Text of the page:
After decades of rumors of a Hollywood movie version of the anime classic, there are now plans to bring the space cowboys to TV instead.
There are few greener evergreen hits in the world of Japanese animation than Cowboy Bebop. The 1997 TV series was steeped in anime stylishness, helmed by the confident hand of director Shinichiro Watanabe who was showing off, with aplomb, the full range of his skills after co-directing the hotly anticipated and highly satisfying direct-to-video Macross Plus. At the same time, Cowboy Bebop’s mature cast and mix of gritty action and dry humor made it eminently accessible to foreign audiences unaccustomed to the perky, earnest youths of other anime series.
By feeling at once both fresh yet approachable, Cowboy Bebop was an instant hit that made its impact felt beyond the still relatively small foreign anime fanbase of the late ‘90s. Its crossover appeal led it to become one of the first anime series to have a successful U.S. TV broadcast without significant edits or rewriting, and now it sounds like Cowboy Bebop is heading back to American TV, but this time as a live-action adaptation.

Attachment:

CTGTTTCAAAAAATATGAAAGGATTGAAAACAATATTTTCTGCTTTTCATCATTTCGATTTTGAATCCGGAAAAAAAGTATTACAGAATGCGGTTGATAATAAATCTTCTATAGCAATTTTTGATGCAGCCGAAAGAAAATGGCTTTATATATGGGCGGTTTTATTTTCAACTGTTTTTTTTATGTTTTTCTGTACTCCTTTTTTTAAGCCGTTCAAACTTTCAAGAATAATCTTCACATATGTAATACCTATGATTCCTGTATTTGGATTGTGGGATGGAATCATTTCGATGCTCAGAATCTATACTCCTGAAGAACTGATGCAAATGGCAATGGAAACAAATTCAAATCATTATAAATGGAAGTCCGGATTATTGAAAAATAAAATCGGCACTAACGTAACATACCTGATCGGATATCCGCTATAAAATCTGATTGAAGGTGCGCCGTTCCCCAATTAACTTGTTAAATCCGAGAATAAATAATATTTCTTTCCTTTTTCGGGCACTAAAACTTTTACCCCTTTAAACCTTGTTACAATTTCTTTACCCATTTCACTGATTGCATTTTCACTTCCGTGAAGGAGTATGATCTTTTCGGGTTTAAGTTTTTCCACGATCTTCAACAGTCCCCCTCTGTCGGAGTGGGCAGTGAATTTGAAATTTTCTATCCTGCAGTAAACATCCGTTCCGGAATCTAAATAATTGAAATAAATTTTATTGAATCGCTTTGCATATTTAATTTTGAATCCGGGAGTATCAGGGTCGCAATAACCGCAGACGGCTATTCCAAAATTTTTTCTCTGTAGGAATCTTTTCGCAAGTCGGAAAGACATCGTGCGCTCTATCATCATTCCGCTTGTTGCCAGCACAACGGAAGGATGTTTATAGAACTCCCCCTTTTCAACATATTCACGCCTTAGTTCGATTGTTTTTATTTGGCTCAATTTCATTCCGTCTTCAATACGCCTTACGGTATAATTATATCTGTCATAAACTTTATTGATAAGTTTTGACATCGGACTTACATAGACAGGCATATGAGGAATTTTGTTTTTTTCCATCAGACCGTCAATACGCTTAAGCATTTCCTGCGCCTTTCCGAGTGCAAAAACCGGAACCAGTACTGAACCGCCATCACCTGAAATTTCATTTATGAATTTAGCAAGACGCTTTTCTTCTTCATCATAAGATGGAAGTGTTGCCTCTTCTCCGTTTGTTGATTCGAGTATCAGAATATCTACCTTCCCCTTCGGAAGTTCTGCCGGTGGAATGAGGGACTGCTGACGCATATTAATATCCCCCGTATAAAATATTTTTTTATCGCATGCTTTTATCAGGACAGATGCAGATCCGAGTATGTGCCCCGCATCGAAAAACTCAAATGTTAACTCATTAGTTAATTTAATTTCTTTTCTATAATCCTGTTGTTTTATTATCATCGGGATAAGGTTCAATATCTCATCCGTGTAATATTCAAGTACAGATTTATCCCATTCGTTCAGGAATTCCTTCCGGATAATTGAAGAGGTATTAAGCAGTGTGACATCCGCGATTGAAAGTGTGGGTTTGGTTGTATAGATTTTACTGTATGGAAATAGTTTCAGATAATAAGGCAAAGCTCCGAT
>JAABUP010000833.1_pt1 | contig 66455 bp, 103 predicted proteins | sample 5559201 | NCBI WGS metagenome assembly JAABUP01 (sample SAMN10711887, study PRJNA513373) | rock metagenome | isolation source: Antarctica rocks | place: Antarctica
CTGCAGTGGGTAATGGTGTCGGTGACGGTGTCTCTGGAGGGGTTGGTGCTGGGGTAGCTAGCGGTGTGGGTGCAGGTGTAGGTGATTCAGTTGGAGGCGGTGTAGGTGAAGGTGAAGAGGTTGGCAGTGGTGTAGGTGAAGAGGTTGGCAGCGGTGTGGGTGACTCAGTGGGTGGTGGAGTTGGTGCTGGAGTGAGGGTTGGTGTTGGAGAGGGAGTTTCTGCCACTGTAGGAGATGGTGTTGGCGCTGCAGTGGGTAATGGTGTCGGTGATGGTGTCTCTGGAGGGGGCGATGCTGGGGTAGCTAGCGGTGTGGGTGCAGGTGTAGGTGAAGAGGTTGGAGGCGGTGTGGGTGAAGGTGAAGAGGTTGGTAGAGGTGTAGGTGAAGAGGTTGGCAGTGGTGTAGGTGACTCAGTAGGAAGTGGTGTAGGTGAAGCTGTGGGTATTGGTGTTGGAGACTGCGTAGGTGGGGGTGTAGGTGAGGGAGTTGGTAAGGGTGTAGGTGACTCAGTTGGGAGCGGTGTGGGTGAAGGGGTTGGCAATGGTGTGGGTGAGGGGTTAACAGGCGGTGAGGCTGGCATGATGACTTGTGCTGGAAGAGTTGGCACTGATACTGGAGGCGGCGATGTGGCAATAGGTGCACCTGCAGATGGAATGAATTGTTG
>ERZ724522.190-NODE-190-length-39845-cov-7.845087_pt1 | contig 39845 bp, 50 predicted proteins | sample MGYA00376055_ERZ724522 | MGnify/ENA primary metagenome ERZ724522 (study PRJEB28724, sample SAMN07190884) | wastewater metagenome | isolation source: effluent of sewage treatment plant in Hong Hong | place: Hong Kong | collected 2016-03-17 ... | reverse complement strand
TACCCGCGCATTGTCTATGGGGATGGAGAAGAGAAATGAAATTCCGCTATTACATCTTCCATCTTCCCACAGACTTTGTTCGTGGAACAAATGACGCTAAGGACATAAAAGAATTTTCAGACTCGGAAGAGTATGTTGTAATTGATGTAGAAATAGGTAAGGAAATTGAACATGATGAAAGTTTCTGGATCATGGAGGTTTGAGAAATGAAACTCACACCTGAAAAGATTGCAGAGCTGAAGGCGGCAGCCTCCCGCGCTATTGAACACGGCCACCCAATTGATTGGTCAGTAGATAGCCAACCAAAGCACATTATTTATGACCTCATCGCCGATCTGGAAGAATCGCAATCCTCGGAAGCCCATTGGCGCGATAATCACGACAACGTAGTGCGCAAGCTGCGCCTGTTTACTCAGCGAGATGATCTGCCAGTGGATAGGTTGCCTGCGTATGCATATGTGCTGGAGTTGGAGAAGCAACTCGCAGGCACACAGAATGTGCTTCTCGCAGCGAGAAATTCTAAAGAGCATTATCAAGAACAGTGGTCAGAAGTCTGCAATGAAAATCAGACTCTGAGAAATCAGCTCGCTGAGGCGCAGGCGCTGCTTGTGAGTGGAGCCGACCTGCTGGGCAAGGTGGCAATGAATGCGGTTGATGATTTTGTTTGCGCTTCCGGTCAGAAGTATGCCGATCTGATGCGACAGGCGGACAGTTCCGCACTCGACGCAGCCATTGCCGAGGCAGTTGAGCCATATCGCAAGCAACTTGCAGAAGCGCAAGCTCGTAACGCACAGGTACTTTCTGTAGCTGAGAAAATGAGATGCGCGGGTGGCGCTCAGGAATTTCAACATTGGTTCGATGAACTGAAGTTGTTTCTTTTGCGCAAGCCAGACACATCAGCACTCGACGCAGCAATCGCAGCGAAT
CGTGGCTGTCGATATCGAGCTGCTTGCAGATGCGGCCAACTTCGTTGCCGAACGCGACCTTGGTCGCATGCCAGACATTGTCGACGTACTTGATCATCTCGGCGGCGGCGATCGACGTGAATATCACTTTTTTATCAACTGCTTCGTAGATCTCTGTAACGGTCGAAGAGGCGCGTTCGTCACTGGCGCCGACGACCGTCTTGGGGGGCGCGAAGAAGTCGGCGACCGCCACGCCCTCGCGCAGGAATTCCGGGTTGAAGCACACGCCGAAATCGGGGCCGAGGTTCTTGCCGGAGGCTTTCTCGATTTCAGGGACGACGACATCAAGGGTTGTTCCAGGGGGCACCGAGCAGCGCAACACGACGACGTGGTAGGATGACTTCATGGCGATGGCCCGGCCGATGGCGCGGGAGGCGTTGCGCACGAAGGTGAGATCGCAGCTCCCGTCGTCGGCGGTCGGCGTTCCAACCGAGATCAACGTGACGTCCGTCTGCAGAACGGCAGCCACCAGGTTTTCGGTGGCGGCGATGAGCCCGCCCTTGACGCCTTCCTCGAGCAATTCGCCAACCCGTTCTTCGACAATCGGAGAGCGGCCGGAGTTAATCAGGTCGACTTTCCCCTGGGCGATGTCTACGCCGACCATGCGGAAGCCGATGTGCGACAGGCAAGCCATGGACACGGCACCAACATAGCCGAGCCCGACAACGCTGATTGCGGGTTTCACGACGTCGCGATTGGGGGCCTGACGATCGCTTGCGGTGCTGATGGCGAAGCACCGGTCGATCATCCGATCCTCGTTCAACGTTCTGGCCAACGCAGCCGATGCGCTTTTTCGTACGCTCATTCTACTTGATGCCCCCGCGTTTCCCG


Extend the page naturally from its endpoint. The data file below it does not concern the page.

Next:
Tomorrow Studios, the production company whose most prominent member is producer Marty Adelstein, has announced that it will be creating a live-action Cowboy Bebop TV series. “We are excited to work with Sunrise in bringing this beloved anime to the U.S. and global marketplace as a live-action series,” said Adelstein, referencing the fact that Sunrise, the anime studio that produced the animated Cowboy Bebop, is also being credited as an executive producer on the project.
As a matter of fact, the live-action Cowboy Bebop is bristling with producers, with Josh Appelbaum,Becky Clements, Andre Nemec, Jeff Pinkner, Scott Rosenberg, and Matthew Weinberg also mentioned as filling such roles, along with Adelstein, who was an executive producer for Prison Break, Last Man Standing, and Teen Wolf TV series. Tapped as writer is Chris Yost, whose writing resume includes the second and third Thor movies in the Marvel Cinematic Universe as well as numerous episodes of Marvel and Teenage Mutant Ninja Turtle cartoons.
It’s worth noting that Watanabe himself is conspicuously lacking from the list of so-far-announced contributors. Considering how much of the Cowboy Bebop anime’s success the series owes to its director’s signature style, his absence doesn’t bode well for fans hoping for a faithful recreation of the anime’s atmosphere,
While the live-action Cowboy Bebop is flush with producers, there are a few critical things it’s missing right now, such as a broadcaster or release date. Tomorrow Studios also announced it was working on a TV adaptation of Korean film/French comic Snowpiercer back in 2015, but has yet to air even a pilot for the project, so it may be some time before the Bebop crew shows up in live-action.
Follow Casey on Twitter, where all this talk of Shinichiro Watanabe has him wanting to rewatch Samurai Champloo.